When Postpartum Depression Makes It Hard to Bond With Your Child

For a while, I thought I was the worst mother in the world because I didn’t feel like I loved my children. I had always looked forward to having children and the birth of my first son was a wonderful experience, but there was something missing. I didn’t feel attached to him when I first saw him. Now, I had read people don’t always have that overwhelming feeling when they meet their child for the first time, and that it’s quite normal with all the hormones and what your body went through. Yet, as the weeks went by, I struggled more and more with feeling attached to my son.

I was a normal mother in that I did worry about him and cared immensely if something happened to him, but it felt as if I didn’t wholly love him or that I hadn’t bonded at all. There was a huge strain and effort on my part involved. I did everything I needed to do for him and met his basic needs, but that was almost as far as I was able to go. I would play with him and talk to him, but I just wasn’t bonding.

What a horrible feeling! “What was wrong with me?” I always thought. “What kind of mother am I?”

After he turned 1, I realized my feelings were not getting better and that I needed to see someone about it. I was diagnosed with postpartum depression. I had known in the back of my head that I might have depression even before I had children, but I never really realized the impact it had on my life or those around me. I also never knew how much more susceptible to postpartum depression I was because of it.

So I finally reached out, which was hard, really hard. Yet, I learned never be afraid to ask for help because it can make a world of difference, especially if it impacts your children. It was difficult for me mainly because I was always trying to be the person who was strong and supportive. Now, I needed help and admitting that was, and sometime still is, one of the most challenging things I have ever done.

I talked to a therapist and got on antidepressants. Soon, I was feeling a little better. Talking through my feelings helped, which by then were quite consuming because of the guilt of seemingly not loving my own child.

Time went by and things got a little better, but the postpartum feelings were still there. By then, it was chronic depression. I had to make a considerable effort to try and build the bond between my son, and I was so strained in those early years. He was quite attached to me, but it just felt like I couldn’t reciprocate the feelings.

Eventually, my son and I started to get closer, and I was finally starting to feel a much stronger bond when I became pregnant with his little brother, adding a little twist. I made a vow to myself that this time I was going to try and make sure we didn’t walk down the same road as before with my oldest. I took time at night after my oldest went to bed to talk to my belly (the new baby) and to just lie there and feel him move.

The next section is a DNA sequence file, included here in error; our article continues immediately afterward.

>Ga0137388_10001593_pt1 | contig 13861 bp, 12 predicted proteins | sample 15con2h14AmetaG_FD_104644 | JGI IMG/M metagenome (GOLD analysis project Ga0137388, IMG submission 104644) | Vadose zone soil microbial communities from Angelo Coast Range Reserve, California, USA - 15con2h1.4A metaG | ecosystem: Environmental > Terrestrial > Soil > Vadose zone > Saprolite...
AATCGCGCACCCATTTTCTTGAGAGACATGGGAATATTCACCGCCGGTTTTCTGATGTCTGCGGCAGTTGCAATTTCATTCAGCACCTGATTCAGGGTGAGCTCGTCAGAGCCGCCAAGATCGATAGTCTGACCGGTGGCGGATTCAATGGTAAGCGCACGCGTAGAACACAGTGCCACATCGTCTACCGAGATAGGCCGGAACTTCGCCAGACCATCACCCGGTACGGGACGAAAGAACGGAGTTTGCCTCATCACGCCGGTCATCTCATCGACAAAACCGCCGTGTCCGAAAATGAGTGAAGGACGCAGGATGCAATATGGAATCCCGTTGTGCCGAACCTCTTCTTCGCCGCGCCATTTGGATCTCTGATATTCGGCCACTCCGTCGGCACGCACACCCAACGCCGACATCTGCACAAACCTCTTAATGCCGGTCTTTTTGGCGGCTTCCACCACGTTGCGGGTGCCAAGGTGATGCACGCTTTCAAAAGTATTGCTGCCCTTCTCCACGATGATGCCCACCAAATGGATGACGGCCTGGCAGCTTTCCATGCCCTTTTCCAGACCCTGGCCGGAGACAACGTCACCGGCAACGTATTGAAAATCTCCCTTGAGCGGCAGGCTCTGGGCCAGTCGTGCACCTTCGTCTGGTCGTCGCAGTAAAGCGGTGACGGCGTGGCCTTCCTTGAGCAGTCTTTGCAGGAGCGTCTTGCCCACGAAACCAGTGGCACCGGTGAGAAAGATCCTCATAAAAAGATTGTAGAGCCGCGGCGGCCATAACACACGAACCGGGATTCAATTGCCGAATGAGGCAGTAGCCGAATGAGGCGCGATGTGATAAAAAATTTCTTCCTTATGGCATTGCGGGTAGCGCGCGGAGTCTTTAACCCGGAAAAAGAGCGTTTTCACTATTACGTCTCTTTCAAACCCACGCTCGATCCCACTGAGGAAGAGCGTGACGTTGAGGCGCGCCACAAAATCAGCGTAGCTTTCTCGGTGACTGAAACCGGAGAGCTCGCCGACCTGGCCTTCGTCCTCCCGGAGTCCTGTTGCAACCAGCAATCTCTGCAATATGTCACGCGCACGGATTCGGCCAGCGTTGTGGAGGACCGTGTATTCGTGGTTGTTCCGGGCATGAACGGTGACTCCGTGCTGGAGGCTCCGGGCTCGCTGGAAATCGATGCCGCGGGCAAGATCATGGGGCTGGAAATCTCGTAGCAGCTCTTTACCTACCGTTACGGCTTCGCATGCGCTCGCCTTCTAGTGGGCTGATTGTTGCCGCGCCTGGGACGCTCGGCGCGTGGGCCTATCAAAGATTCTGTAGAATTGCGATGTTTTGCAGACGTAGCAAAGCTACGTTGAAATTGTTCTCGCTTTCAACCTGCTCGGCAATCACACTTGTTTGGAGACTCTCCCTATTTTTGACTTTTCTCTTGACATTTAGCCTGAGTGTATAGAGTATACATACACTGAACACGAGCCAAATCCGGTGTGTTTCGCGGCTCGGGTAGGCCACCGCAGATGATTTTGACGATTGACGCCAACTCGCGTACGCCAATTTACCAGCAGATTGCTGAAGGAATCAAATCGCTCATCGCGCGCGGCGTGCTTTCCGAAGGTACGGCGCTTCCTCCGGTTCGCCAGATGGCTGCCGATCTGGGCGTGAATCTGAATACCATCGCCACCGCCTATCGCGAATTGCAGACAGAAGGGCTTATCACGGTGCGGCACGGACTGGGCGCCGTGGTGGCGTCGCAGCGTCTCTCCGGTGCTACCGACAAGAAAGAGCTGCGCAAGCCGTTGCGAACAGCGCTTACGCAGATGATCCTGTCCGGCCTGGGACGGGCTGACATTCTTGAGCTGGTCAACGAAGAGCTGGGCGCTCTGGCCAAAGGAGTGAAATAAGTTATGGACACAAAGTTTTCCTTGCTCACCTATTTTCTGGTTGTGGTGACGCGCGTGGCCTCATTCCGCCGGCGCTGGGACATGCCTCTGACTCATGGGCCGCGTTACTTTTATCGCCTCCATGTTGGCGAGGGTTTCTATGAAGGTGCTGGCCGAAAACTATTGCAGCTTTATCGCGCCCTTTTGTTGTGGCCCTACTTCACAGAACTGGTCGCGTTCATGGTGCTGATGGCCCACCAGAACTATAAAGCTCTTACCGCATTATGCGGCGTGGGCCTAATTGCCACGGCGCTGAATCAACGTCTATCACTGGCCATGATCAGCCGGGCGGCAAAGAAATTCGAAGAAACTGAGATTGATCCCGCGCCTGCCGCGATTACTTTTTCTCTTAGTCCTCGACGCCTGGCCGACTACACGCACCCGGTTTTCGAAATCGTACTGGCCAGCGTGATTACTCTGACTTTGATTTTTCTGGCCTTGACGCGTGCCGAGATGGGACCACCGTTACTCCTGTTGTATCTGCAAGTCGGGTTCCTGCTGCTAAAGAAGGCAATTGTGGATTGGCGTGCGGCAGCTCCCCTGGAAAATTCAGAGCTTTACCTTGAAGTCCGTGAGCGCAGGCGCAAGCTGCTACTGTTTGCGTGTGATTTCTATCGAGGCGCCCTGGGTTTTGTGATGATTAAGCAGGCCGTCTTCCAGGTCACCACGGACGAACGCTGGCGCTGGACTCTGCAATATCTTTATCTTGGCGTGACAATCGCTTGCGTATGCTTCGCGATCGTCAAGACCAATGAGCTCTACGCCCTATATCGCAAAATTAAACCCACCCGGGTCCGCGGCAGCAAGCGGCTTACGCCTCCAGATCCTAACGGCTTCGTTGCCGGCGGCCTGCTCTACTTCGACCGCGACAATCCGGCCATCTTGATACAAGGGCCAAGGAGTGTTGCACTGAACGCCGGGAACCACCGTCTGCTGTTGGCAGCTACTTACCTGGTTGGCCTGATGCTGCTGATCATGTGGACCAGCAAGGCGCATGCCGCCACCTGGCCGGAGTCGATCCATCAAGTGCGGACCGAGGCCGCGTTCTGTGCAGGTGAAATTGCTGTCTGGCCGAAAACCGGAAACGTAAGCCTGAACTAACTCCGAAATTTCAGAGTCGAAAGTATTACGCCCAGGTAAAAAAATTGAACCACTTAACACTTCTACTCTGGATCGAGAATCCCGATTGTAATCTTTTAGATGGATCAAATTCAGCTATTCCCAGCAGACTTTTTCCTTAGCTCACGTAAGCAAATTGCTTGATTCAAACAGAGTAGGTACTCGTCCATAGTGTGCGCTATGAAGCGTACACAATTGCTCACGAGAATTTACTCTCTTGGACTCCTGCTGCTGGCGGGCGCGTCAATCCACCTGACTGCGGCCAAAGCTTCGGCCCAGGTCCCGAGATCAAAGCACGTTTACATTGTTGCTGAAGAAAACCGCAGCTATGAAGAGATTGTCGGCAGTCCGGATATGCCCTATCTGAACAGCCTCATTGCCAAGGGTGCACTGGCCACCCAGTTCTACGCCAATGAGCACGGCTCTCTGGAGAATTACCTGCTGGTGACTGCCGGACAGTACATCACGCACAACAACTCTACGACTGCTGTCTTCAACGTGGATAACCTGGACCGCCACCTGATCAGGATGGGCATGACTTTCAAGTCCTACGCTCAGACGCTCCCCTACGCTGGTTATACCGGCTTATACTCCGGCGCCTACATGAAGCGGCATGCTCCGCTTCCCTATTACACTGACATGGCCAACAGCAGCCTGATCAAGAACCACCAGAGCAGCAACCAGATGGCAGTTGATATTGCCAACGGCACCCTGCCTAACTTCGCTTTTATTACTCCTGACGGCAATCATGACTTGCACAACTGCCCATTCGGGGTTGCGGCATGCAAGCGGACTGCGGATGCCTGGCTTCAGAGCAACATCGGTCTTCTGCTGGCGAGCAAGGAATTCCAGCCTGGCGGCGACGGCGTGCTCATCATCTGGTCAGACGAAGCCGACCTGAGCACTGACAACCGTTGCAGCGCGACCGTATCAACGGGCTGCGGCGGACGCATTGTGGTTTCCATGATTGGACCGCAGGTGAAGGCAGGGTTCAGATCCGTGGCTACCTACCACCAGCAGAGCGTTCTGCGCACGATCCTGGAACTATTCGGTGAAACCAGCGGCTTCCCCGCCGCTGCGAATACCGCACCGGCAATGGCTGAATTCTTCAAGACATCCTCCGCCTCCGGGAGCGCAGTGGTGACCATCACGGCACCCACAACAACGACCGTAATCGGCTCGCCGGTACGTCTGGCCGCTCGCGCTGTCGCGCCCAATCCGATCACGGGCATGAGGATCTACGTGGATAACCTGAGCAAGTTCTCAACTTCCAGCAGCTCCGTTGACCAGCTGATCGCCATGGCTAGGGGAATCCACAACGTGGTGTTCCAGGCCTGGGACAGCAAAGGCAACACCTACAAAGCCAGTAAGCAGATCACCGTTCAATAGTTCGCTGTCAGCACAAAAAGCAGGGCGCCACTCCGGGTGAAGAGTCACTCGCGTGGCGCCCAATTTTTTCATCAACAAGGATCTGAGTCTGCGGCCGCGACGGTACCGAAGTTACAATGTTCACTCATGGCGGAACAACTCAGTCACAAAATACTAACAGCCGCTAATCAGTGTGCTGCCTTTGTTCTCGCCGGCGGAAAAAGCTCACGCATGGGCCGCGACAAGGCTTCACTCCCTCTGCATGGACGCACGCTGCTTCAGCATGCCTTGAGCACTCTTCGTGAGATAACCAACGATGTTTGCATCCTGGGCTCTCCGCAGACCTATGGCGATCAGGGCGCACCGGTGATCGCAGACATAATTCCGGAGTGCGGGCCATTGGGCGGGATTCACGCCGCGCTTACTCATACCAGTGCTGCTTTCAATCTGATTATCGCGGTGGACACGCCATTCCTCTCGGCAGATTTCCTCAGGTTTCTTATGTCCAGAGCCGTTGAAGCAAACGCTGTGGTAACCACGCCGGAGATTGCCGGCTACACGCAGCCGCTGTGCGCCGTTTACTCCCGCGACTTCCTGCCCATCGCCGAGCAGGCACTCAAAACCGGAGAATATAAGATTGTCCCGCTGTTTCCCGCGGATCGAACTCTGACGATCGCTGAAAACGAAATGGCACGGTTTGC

We almost lost him at six weeks gestation, and I was devastated because at one time we thought he was gone with all the bleeding. When I got to see him at the hospital on the ultrasound screen, he was so tiny but alive. I instantly fell in love. I think that helped me bond earlier with him, especially since I had a child already, I realized how lucky I was to be still carrying another.

When he was born, I was more aware of the possibility of postpartum depression and the complications my depression could cause. Even though I got it again, I was ready and aware this time and I fought it. I recognized the feelings. I knew that even though I might have felt like I wasn’t bonding, as long as I hugged and kissed him and went over all the reasons I was thankful for him, our bond grew.

He was a fussy and colicky infant, which really tested me. Yet, when we got through the rough beginning, I knew it would be OK and I could handle it all. I’ve since realized I do love my children. Just because I have depression doesn’t mean I am doomed to not feel connected with my children.

I went on to have two more little girls and only experienced postpartum depression with my second daughter. It has been a long journey, but through time, a lot of self-awareness and asking for help, I know my children and I are bonded, in love and for life.

Yes, maybe I have to make more of an effort to show it, and I still struggle with self-doubt that they do feel loved from time to time. Yet, I remembered most when my 3-year-old son looked into my eyes when he woke Christmas morning and said, “Merry Christmas, mommy!” He looked at me with eyes that said “I love you mommy.” It was then that I knew I’ve done my job, and we were all madly in love.

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